Have you been a the position in which someone purported to be knowledgeable, or even an expert in an area gave you instructions that were impossible to follow once you got into the details… huge chunks of the process were missing or full of jargon with no real information. However, this person didn’t do it just once or twice, but so frequently you began to wonder if they plotted to destroy your reputation at work, or were just plain stupid. According to recent research on overconfidence there is a good chance that probably did not have as much knowledge in the field as you, but didn’t know it.
Two recent studies have shown the extent to which overconfident people deceive themselves into thinking that they know more than they do. Unfortunately, other people believe this, too, which only reinforces their delusions.
One study conducted within the tutorial system implemented at universities in Britain asked students to predict the grades of other students in the first week, when they were newly acquainted, and again six weeks later. Those students who overestimated their own grades, were predicted to get higher grades by their peers after the first week meeting. Those students who predicted lower grades than they actually earned, were ranked lower by their peers. Surprisingly after six weeks when the students had a chance to know each other better, the perceptions had not changed significantly. Other students thought that the overconfident students were still getting better grades than they actually were.
In addition, this study measured the susceptibility to being deceived. This was based on the difference between the actual grades of others, and the prediction of grades that each person made. The results showed that the overconfident students did not do as well in perceiving the actual ability of other students. In other words, self-deceiving people are more easily deceived by others.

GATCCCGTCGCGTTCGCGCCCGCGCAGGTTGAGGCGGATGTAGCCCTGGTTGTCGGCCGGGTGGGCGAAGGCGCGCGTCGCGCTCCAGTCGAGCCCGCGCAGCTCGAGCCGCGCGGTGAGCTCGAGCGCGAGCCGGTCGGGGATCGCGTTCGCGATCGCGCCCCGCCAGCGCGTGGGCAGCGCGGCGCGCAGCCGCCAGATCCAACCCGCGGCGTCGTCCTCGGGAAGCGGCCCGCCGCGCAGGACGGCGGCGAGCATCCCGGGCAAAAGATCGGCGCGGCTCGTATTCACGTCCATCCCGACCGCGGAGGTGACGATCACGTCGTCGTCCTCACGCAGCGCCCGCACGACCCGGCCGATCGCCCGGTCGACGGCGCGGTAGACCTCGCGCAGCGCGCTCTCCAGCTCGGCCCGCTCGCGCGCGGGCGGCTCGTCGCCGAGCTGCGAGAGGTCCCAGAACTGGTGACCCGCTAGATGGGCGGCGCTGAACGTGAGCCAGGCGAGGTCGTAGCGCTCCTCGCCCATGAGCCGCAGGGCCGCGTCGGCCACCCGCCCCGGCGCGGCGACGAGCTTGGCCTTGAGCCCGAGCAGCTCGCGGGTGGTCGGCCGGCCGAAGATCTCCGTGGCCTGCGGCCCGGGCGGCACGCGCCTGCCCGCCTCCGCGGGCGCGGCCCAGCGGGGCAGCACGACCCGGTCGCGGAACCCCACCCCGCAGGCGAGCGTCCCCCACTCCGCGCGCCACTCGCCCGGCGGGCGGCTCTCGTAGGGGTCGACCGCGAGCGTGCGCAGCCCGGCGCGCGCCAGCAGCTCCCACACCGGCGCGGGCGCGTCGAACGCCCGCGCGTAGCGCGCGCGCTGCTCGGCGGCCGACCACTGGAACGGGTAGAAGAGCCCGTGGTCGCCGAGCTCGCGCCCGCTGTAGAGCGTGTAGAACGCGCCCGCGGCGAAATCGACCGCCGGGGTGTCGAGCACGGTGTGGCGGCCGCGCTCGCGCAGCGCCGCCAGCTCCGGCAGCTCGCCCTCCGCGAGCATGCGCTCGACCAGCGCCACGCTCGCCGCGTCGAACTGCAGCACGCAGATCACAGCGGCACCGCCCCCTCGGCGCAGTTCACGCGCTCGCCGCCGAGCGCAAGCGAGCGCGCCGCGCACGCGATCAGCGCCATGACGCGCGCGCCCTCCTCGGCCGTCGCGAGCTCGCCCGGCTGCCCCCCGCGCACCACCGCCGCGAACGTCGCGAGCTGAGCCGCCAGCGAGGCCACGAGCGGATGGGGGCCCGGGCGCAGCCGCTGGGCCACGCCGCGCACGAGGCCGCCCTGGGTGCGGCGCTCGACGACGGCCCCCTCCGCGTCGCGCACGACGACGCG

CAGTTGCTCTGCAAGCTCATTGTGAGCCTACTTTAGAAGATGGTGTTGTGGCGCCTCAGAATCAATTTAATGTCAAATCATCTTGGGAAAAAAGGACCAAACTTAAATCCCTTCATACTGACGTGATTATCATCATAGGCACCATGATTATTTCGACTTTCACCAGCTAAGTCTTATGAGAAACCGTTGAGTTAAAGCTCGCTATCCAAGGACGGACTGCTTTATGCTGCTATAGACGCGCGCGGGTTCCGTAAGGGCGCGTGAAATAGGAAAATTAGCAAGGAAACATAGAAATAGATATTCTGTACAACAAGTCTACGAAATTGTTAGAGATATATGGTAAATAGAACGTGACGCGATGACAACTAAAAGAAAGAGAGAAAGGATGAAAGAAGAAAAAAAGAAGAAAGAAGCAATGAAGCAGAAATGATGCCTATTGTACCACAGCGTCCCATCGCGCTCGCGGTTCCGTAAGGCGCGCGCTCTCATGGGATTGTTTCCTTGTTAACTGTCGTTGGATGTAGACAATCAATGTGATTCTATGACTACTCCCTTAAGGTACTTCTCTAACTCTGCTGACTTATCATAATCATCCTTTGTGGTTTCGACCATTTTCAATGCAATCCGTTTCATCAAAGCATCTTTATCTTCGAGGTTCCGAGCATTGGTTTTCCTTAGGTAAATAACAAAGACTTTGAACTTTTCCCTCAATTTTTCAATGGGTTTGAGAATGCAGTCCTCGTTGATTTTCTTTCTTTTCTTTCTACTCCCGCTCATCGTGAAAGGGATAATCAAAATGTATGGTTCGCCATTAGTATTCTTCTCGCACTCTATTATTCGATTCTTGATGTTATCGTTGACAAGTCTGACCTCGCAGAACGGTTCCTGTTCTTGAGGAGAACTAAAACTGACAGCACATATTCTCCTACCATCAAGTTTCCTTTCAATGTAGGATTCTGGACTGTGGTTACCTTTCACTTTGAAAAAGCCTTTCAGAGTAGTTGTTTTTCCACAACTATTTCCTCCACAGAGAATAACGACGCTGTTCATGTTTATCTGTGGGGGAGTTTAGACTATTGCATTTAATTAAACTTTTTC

A soon to be published study from Haas School of Business, University of California Berkeley, has found one of the benefits of being overconfident that causes people to keep promoting their non-existent abilities. Study co-author Cameron Anderson said:
“Our studies found that overconfidence helped people attain social status. People who believed they were better than others, even when they weren’t, were given a higher place in the social ladder.”
One of the tests measuring over confidence asked MBA students to see how many famous people, places and events that they recognized. Fake names were included with real ones. Those rated higher by their peers than their actual performance warranted claimed to recognize more fake names.
Then, researchers observed the mannerisms of these overconfident individuals as the MBA students worked in groups. They were calm and relaxed, spoke clearly, spoke convincingly and spoke a lot. They offered more information than the others. But, this information wasn’t anything new to the people that they offered it to. The others did not catch on that these people did not actually know more. “In fact, overconfident individuals were more convincing in their displays of ability than individuals who were actually highly competent.” 
Now, translate these a business environment. There are several employees who have great confidence in their ability, much greater than their actual ability. However, if managers do not uncover this and judge ability based on confidence there is a great chance of less competent people being promoted. For the sake of argument, assume only ten percent of them get promoted. These self-deceived individuals will then overwhelmingly select those people who are also over confident and under competent, because they are also easily deceived. Incompetence simply multiplies.
And, we wonder why today’s business environment seems so unstable.
photo – By Camilo Gonzalez – Own work, GFDL, https://commons.wikimedia.org/w/index.php?curid=15153422
 Lamba S, Nityananda V (2014) Self-Deceived Individuals Are Better at Deceiving Others. PLoS ONE 9(8): e104562. doi:10.1371/journal.pone.0104562